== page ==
The supercell already had offered a pleasant dose of high-based scenery two hours before, and a gustnado near a previous mesocyclonic occlusion in the intervening hour. Although the southeastward-moving storm remained high-based as it approached the Richland/Piedmont area, we surmised that it might have one brief shot at a tornado, when the outflow of a left (on this day, northeast) moving supercell to the south got ingested into the mesocyclone. This was because: 1) horizontal vorticity on a rear-flank gust front of an anticyclonic supercell is cyclonic in character, and 2) the part of the gust front destined to hit the mesocyclone was far enough from its parent downdraft that it might not be stable enough to kill the mesocyclone, at least not quickly. This meant, in short, that the mesocyclone had good reason to get very happy and spin tightly for a brief bit. We positioned ourselves accordingly, and so it was--except that the resulting tornado didn't have a condensation funnel for several minutes. Instead, the cloud base above spun furiously with a bowl of rotating dust directly beneath. Funnel-free tornadoes actually are fairly common, at least at some stage in a tornado's lifespan. This one waited to develop a condensation funnel for several more minutes, until I was driving and repositioning to evade huge hail, and I was unable to stop safely to shoot before the tornado ended.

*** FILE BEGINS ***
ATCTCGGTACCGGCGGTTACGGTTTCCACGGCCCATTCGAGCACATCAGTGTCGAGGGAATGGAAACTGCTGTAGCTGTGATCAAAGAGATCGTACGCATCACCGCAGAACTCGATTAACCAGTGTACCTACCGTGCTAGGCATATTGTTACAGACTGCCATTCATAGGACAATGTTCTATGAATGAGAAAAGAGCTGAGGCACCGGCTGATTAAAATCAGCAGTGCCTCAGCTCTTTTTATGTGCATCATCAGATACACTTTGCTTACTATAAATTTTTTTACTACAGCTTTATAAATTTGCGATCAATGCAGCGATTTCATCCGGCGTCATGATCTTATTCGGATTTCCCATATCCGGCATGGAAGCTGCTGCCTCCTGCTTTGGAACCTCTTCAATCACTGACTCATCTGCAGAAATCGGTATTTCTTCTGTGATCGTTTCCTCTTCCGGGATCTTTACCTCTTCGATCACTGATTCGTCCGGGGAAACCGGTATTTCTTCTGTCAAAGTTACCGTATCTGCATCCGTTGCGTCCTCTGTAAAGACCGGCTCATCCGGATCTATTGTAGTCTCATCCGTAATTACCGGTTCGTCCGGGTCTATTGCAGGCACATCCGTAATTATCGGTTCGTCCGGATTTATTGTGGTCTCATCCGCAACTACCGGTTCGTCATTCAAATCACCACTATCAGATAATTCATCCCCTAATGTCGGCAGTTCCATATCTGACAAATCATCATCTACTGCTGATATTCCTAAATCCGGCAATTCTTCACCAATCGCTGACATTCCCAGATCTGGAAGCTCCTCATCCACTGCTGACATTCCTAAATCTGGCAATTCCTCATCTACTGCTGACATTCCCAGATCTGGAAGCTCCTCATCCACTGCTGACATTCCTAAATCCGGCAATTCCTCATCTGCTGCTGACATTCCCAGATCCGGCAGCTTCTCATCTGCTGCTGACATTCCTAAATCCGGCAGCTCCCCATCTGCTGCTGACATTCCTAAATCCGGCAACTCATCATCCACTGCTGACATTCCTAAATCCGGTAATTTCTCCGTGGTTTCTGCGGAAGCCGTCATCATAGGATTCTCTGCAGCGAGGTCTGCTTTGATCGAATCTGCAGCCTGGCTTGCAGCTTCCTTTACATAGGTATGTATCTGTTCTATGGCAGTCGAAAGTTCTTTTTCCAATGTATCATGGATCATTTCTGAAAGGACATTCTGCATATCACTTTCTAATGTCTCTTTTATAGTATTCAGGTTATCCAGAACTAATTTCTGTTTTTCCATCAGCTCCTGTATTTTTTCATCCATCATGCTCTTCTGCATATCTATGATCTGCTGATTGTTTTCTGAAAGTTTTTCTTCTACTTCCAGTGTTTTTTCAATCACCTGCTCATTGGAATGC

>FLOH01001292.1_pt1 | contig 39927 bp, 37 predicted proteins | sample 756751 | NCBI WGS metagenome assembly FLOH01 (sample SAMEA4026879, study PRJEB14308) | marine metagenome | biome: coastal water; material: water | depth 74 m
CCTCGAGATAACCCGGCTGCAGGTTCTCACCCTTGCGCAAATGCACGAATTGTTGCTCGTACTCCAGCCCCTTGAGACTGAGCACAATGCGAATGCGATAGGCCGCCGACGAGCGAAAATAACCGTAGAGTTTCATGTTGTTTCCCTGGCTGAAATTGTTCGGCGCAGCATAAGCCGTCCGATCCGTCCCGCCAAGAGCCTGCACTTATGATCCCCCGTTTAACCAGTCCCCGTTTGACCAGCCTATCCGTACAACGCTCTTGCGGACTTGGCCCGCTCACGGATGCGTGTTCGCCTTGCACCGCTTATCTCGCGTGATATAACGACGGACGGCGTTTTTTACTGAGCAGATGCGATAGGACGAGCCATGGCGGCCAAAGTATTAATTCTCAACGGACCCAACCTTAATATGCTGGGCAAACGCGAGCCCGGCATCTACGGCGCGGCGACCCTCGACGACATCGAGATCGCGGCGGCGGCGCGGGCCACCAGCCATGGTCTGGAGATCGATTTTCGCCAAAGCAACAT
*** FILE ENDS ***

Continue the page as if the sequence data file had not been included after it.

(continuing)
4 NNW Richland OK (29 May 12) Looking NW